Jesus is described washing the feet of his disciples and reinterpreting the traditional bread and wine symbols used in the Jewish Passover. From that time on bread and wine shared at a special meal have helped Christians remember Jesus. Jesus was then betrayed by Judas, arrested, condemned to death, crucified and buried in a tomb. Three days later Jesus appeared to his disciples in Jerusalem, and on the road to Emmaus, before ascending to heaven.

Looking at some parables
One of the ways that Jesus taught was using stories that had special meaning. These stories are called parables and they are particularly effective teaching tools because stories are easier to remember than statements. Luke’s Gospel has some important parables and last Sunday evening we looked at two of them. In the parable of The Prodigal Son (Luke 15:11-32) there is the powerful affirmation that according to Jesus no matter what you’ve done, and no matter where you go, God never stops loving you. This would have been challenging and even offensive to the Jewish belief of that time which taught that God’s approval was conditional on keeping the rules of the Jewish religion. Then in the parable known as The Good Samaritan (Luke 10:30-37) Jesus suggests that anyone who has need can be considered your neighbour – particularly if you have the capacity to respond to that need.

Looking at some encounters with Jesus
Jesus was clearly someone who walked the talk, or practiced what he preached! He did not say love those people who are on the edge of society… and then ignore them in day to day living. Time and again we read in the Gospel of Luke of Jesus meeting people who the Jewish religious authorities had written off and these included tax collectors and lepers.

• It is important to remember that Jesus lived in a land occupied by the Roman army. Tax collectors were local people appointed by the Roman to collect money from their own people but tax collectors were not regulated so could set their own levy on top of the tax… which they kept. Consequently they were regarded as collaborators and excluded from Jewish community activities. So when Jesus invited himself for dinner at the house of a tax collector called Zachaeus not surprisingly people complained (Luke 19:2-10). Yet for Zachaeus this willingness to share time together was clearly life giving. Zachaeus promised to repay what he’d stolen and give half of his possessions to the poor.

• Lepers were excluded from community life and were forced to live outside the walls of towns and villages in caves and shelters. This was largely because Jewish people thought that the leprosy was God’s judgement on those people for something that they’d done. Remember there was no understanding of bacteria and virus’ in that time. Jesus met with lepers, talked with lepers, and brought about healing for lepers (Luke 17:12-19) which was a radically inclusive thing.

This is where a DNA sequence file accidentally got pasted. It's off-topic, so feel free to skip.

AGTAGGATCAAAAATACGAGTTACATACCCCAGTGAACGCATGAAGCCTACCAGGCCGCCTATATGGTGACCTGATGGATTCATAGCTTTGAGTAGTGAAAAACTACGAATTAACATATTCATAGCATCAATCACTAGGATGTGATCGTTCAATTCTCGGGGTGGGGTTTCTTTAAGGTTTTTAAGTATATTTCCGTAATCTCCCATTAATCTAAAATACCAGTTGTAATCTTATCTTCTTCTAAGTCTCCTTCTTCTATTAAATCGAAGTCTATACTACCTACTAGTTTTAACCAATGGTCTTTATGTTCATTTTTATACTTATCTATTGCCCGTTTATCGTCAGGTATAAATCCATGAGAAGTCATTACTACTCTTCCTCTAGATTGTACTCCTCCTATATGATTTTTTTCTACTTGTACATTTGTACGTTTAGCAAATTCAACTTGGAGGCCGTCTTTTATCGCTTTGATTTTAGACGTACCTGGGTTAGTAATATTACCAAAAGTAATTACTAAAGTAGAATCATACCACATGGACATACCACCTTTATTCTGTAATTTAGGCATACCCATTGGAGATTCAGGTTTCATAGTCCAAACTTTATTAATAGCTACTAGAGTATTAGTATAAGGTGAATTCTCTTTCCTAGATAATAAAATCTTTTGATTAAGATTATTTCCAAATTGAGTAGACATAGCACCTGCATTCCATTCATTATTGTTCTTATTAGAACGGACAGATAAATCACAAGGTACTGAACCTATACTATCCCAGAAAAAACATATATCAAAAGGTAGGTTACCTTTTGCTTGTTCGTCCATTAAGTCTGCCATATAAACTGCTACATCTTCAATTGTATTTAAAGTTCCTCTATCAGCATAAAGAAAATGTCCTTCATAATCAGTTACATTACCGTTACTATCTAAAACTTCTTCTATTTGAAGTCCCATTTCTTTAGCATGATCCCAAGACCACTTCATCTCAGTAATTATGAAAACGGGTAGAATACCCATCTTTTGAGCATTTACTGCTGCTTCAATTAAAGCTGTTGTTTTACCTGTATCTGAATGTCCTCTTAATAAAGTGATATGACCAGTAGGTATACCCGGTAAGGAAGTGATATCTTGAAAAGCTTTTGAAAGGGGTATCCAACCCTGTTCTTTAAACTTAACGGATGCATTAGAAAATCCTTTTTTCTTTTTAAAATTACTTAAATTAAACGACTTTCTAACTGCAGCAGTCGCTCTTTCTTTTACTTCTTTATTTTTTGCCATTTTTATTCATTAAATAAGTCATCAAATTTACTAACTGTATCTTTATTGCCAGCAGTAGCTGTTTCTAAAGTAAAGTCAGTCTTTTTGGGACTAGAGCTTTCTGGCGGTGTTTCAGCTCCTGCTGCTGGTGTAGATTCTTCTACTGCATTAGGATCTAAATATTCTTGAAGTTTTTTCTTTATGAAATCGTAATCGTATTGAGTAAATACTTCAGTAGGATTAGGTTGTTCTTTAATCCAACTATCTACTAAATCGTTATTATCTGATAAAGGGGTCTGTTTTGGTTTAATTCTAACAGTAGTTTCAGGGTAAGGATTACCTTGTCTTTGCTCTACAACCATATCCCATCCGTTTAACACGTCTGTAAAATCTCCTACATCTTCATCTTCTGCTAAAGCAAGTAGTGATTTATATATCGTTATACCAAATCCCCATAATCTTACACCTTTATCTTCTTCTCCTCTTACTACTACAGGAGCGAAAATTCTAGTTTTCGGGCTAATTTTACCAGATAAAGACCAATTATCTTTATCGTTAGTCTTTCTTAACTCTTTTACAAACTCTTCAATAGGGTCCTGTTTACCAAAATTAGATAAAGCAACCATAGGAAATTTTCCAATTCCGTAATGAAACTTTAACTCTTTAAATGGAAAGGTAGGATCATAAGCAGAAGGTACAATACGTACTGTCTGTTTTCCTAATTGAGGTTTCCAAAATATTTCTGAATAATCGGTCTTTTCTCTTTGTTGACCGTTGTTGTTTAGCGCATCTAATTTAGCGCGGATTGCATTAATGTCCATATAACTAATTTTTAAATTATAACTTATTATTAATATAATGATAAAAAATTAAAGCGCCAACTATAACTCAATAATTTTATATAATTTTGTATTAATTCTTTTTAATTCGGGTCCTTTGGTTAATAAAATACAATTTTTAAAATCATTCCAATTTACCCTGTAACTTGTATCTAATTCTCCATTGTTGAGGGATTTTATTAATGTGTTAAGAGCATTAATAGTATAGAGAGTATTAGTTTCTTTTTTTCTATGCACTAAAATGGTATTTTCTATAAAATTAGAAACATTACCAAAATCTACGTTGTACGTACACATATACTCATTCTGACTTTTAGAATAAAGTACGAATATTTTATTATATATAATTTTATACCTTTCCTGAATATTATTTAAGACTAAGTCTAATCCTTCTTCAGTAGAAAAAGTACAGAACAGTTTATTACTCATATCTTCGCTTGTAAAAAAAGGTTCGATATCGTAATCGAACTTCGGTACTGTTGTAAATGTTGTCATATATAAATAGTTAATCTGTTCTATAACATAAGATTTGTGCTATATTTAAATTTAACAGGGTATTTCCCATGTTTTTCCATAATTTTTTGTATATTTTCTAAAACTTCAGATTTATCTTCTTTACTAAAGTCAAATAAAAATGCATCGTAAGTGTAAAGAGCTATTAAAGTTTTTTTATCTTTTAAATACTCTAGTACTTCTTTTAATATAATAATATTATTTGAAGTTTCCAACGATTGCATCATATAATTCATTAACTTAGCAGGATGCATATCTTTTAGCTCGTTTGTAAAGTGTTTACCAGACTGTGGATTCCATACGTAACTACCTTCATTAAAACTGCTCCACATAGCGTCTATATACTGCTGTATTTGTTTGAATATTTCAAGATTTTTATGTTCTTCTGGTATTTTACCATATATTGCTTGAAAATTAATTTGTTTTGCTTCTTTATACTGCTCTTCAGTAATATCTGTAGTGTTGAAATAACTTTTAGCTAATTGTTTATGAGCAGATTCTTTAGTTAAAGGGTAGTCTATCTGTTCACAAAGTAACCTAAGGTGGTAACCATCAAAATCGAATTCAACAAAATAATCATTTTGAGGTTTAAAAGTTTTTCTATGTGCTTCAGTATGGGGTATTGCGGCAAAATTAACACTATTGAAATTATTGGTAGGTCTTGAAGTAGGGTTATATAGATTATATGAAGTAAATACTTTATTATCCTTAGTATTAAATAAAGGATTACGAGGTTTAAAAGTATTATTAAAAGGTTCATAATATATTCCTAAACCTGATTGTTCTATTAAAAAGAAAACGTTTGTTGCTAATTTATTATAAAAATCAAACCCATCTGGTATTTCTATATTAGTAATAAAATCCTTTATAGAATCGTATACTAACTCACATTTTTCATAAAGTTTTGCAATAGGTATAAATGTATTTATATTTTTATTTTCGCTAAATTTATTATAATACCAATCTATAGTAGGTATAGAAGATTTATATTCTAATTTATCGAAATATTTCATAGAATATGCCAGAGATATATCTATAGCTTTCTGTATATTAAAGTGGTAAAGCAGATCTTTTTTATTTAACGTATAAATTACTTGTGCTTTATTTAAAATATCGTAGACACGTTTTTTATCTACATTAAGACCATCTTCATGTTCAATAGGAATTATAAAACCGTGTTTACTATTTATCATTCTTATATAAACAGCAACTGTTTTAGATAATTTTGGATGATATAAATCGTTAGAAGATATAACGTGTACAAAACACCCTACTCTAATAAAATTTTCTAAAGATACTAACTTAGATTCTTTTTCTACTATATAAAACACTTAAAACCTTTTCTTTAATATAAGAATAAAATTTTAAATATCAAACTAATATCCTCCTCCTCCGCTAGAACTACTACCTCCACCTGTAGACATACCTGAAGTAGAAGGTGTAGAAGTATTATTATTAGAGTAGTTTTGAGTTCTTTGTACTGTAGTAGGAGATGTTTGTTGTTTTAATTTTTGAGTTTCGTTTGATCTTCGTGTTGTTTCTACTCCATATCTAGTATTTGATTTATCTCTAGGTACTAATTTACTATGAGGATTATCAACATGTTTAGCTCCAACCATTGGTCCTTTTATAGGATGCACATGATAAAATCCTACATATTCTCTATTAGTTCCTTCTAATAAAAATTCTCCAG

Looking at some teaching
By the time of Jesus the Jewish religion had unpacked the ten commandments into 613 rules/laws. When Jesus was challenged to name which of these was the most important he suggested that we are to love God with all that we are and love our neighbours as ourself (Luke 10:25-38; Mark 12:28-34; Matthew 22:34-40). Because there are many people in our time who don’t like or love themselves I think it’s possible to summarise by thinking we are to love God, love our neighbour, and love ourselves.

Some of the names of Jesus
Jesus is called many names and each name has a different implication: ‘Jesus of Nazareth’, ‘Son of Man’, ‘Son of God’, ‘Jesus the Christ’… ‘Christ’. Which of these names resonate with you?

As well as the names we have seven clear metaphors in John’s Gospel which are described as the ‘I am’ sayings: I am the bread of life (John 6:35); I am the light of the world (John 8:12); I am the gate (John 10:9); I am the good shepherd (John 10:11); I am the resurrection and the life (John 11:25); I am the way, the truth and the life (John 14:6); I am the true vine (John 15:1). At different times of our life one metaphor may make more sense to us then the others. I particularly like the metaphor of ‘light’ because when it light I can find my way around. Which metaphor connects with you at this time?

Some visual Images of Jesus
Last Sunday evening we looked at some different t pictures of Jesus and these included a blond haired, blue eyed Jesus wearing a crown and the robes of a Bishop, a laughing Palestinian man, and a South American sculpture of a man screaming in agony on a cross. We passed around a European carving of Jesus on a cross, and a Papua New Guinean carving of Jesus on a cross. In Christian art around the world Jesus has been pictured as an African, a European, a Chinese, an Indian, an Indonesian… and in some ways it can be helpful to think of this Christ figure as an ‘everyman’… providing we do not forget that the original Jesus was most likely a Jewish man who spoke Aramaic and Hebrew, and lived in an occupied Roman territory known as Palestine.